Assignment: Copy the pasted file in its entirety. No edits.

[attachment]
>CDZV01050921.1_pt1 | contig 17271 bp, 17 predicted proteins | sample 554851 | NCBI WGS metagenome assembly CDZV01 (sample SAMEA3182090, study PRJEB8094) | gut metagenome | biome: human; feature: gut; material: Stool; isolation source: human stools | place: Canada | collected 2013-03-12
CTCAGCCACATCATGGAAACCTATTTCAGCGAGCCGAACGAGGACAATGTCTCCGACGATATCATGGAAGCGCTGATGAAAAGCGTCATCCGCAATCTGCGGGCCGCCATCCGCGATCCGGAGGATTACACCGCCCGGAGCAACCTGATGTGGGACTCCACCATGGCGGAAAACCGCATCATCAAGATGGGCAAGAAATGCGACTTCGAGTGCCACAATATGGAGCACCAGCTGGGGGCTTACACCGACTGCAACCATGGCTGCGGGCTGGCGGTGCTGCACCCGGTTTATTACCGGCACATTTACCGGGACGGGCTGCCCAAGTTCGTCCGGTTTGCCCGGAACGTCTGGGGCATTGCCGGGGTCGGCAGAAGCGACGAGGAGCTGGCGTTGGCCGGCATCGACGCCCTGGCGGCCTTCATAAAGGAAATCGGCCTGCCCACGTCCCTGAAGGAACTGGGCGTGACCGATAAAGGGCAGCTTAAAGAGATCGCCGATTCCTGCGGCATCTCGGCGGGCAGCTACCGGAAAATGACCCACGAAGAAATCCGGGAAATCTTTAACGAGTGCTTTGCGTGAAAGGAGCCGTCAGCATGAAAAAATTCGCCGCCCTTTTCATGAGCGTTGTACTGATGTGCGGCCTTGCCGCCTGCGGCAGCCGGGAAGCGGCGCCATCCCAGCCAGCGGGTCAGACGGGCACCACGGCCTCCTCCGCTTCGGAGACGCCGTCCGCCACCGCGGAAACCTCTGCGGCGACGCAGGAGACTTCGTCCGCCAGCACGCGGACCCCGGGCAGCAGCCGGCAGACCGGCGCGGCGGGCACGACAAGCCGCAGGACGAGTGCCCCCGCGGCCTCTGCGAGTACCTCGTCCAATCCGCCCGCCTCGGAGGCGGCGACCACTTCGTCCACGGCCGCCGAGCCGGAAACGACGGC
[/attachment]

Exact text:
>CDZV01050921.1_pt1 | contig 17271 bp, 17 predicted proteins | sample 554851 | NCBI WGS metagenome assembly CDZV01 (sample SAMEA3182090, study PRJEB8094) | gut metagenome | biome: human; feature: gut; material: Stool; isolation source: human stools | place: Canada | collected 2013-03-12
CTCAGCCACATCATGGAAACCTATTTCAGCGAGCCGAACGAGGACAATGTCTCCGACGATATCATGGAAGCGCTGATGAAAAGCGTCATCCGCAATCTGCGGGCCGCCATCCGCGATCCGGAGGATTACACCGCCCGGAGCAACCTGATGTGGGACTCCACCATGGCGGAAAACCGCATCATCAAGATGGGCAAGAAATGCGACTTCGAGTGCCACAATATGGAGCACCAGCTGGGGGCTTACACCGACTGCAACCATGGCTGCGGGCTGGCGGTGCTGCACCCGGTTTATTACCGGCACATTTACCGGGACGGGCTGCCCAAGTTCGTCCGGTTTGCCCGGAACGTCTGGGGCATTGCCGGGGTCGGCAGAAGCGACGAGGAGCTGGCGTTGGCCGGCATCGACGCCCTGGCGGCCTTCATAAAGGAAATCGGCCTGCCCACGTCCCTGAAGGAACTGGGCGTGACCGATAAAGGGCAGCTTAAAGAGATCGCCGATTCCTGCGGCATCTCGGCGGGCAGCTACCGGAAAATGACCCACGAAGAAATCCGGGAAATCTTTAACGAGTGCTTTGCGTGAAAGGAGCCGTCAGCATGAAAAAATTCGCCGCCCTTTTCATGAGCGTTGTACTGATGTGCGGCCTTGCCGCCTGCGGCAGCCGGGAAGCGGCGCCATCCCAGCCAGCGGGTCAGACGGGCACCACGGCCTCCTCCGCTTCGGAGACGCCGTCCGCCACCGCGGAAACCTCTGCGGCGACGCAGGAGACTTCGTCCGCCAGCACGCGGACCCCGGGCAGCAGCCGGCAGACCGGCGCGGCGGGCACGACAAGCCGCAGGACGAGTGCCCCCGCGGCCTCTGCGAGTACCTCGTCCAATCCGCCCGCCTCGGAGGCGGCGACCACTTCGTCCACGGCCGCCGAGCCGGAAACGACGGC